A wooden fishing boat carrying an estimated 400 Bangladeshi and Rohingya Muslims from Myanmar is adrift in the Andaman Sea off the island of Koh Lipe. New York Times journalist Thomas Fuller said the migrants pleaded desperately as he and other journalists approached the boat, crying: "Please help us! I have no water! Please give me water!"

The migrants have been kept alive by food and water passed to them from fishing boats.

Reports say they have been forced to drink their own urine in a bid to survive.

rohingya boat Koh Lipe Thailand
Thai fishermen give supplies to migrants on a boat drifting 17km (10 miles) off the coast of Koh Lipe Reuters

The passengers said they had been onboard the boat for three months. They said 10 passengers who died on the voyage had been thrown overboard.

Thai authorities refused to grant permission for the boat to land. Regional police official Major General Puttichat Akhachan told Reuters: "We declined them entry to the country but we gave them food and water to adhere to our human rights obligations."

Somchai Na Bangchang, a rear admiral in the Royal Thai Navy, said the migrants did not want to land in Thailand but instead wanted to go to Malaysia or Indonesia.

Denied citizenship by national law, Myanmar's Rohingya are effectively stateless. They have limited access to education or adequate health care and cannot move around freely. They have been attacked by the military and chased from their homes and land by extremist Buddhist mobs in a country that regards them as illegal settlers.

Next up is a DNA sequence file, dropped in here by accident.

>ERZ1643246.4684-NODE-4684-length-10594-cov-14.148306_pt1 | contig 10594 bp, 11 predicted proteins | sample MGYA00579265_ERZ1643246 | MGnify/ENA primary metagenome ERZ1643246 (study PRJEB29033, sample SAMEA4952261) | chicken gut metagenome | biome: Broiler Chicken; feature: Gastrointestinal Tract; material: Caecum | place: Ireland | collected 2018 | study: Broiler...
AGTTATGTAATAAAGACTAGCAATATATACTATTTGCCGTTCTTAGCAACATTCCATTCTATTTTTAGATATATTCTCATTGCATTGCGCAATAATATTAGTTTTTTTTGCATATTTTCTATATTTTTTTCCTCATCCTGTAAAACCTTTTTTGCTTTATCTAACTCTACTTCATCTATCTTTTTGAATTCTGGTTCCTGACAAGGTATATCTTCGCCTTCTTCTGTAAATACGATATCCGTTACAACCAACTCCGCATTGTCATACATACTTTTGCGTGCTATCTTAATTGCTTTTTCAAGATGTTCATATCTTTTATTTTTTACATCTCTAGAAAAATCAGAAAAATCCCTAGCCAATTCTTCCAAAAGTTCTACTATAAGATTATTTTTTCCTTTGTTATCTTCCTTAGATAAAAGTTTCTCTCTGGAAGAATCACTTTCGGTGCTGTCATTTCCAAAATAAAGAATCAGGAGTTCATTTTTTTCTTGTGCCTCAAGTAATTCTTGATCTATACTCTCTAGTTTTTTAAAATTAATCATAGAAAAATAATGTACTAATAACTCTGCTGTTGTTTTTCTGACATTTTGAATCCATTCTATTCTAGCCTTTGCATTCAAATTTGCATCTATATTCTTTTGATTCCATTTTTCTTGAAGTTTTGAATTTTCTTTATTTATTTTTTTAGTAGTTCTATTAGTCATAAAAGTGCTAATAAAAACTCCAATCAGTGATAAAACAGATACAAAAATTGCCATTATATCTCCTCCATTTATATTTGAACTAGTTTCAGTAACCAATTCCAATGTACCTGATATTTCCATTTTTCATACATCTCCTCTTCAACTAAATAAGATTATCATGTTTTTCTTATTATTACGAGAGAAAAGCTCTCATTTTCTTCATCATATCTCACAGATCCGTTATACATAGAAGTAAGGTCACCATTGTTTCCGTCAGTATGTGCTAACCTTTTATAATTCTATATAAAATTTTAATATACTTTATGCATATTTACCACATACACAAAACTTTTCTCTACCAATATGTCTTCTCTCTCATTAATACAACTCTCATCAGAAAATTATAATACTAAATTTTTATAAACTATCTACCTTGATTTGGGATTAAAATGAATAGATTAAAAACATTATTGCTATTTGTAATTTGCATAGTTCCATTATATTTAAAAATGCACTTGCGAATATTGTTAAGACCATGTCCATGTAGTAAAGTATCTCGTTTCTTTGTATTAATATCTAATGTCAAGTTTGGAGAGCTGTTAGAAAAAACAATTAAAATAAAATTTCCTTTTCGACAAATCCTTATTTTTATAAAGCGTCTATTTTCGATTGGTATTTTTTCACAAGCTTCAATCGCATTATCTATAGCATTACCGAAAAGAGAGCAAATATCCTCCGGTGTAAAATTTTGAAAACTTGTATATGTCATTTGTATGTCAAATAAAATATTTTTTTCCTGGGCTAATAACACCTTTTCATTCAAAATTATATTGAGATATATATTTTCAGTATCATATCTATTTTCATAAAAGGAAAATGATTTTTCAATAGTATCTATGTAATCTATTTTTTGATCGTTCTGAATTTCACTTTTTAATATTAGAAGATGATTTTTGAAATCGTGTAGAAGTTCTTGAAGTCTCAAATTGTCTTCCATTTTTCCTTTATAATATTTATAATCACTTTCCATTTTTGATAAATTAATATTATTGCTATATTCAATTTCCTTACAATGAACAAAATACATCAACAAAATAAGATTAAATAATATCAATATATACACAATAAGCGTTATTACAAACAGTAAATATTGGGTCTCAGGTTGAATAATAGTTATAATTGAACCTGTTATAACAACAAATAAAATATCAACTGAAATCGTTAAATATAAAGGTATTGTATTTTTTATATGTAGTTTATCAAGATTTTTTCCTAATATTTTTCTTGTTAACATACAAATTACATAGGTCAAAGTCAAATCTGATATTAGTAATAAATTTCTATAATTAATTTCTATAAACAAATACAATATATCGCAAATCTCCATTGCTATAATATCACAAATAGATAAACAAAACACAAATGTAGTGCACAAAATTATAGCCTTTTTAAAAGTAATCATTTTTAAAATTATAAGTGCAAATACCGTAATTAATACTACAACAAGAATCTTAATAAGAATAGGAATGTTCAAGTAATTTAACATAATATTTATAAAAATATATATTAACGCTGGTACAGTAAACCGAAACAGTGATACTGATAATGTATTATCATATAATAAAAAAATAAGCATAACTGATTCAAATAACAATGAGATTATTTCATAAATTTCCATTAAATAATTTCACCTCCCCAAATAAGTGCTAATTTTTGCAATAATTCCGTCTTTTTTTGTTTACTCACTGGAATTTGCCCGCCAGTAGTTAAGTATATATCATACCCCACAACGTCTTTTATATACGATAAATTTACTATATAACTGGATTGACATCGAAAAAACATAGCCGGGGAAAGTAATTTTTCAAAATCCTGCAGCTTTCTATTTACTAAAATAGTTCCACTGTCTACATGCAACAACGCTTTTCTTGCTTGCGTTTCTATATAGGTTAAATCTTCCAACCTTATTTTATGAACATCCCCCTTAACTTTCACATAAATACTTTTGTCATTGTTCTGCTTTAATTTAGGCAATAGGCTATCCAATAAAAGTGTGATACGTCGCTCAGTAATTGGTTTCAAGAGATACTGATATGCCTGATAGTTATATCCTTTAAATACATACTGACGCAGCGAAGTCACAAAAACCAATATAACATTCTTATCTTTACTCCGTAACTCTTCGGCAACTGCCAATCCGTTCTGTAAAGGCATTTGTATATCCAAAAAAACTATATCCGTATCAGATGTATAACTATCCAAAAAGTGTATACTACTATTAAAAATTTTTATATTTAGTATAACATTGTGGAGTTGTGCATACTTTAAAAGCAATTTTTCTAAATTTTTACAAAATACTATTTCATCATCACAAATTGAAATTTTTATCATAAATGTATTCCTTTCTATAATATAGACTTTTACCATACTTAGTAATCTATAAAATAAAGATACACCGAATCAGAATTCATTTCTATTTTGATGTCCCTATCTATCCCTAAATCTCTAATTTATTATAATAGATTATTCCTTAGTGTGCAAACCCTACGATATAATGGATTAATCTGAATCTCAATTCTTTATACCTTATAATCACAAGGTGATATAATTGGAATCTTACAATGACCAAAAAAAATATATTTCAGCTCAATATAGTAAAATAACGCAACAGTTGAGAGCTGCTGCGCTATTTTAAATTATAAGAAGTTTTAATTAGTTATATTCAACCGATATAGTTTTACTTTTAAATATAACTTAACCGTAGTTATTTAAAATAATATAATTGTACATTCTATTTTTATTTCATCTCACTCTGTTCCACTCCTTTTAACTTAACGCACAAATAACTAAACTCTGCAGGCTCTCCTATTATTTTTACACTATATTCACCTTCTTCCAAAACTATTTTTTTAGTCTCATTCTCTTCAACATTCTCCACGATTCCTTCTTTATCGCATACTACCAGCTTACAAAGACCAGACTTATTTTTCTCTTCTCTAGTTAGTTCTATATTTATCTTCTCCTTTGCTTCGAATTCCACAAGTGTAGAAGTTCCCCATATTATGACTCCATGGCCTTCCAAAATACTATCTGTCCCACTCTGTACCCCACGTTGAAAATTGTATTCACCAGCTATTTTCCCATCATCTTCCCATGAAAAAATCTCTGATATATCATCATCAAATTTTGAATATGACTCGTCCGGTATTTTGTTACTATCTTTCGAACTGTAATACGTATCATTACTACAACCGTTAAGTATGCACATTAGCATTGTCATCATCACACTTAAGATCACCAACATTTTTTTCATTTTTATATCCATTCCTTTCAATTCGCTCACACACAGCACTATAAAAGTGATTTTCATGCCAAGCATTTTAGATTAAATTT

The United States last year downgraded Thailand and Malaysia to its list of the world's worst centres of human trafficking, dumping them in the same category as North Korea and Syria.

Thousands of migrants have been abandoned at sea by smugglers following a Thai crackdown on human trafficking.

UN Secretary-General Ban Ki-moon said he was "alarmed by reports that some countries may be refusing entry to boats carrying refugees and migrants". He urged governments to "facilitate timely disembarkation and keep their borders and ports open in order to help the vulnerable people who are in need."

But the message from leaders of Southeast Asia indicated that was not on the cards.

"What do you expect us to do?" asked Malaysian Deputy Home Minister Wan Junaidi Jafaar. "We have been very nice to the people who broke into our border. We have treated them humanely, but they cannot be flooding our shores like this. We have to send the right message, that they are not welcome here."

Thai Prime Minister General Prayuth Chan-ocha said his country couldn't afford to host the refugees. "If we take them all in, then anyone who wants to come will come freely," he said. "Where will the budget come from?"

He had no suggestions as to where they should go, saying: "No one wants them."


The Rohingya and Bangladeshi migrants who had been stranded at sea have been rescued by Indonesian fishermen and brought ashore to safety.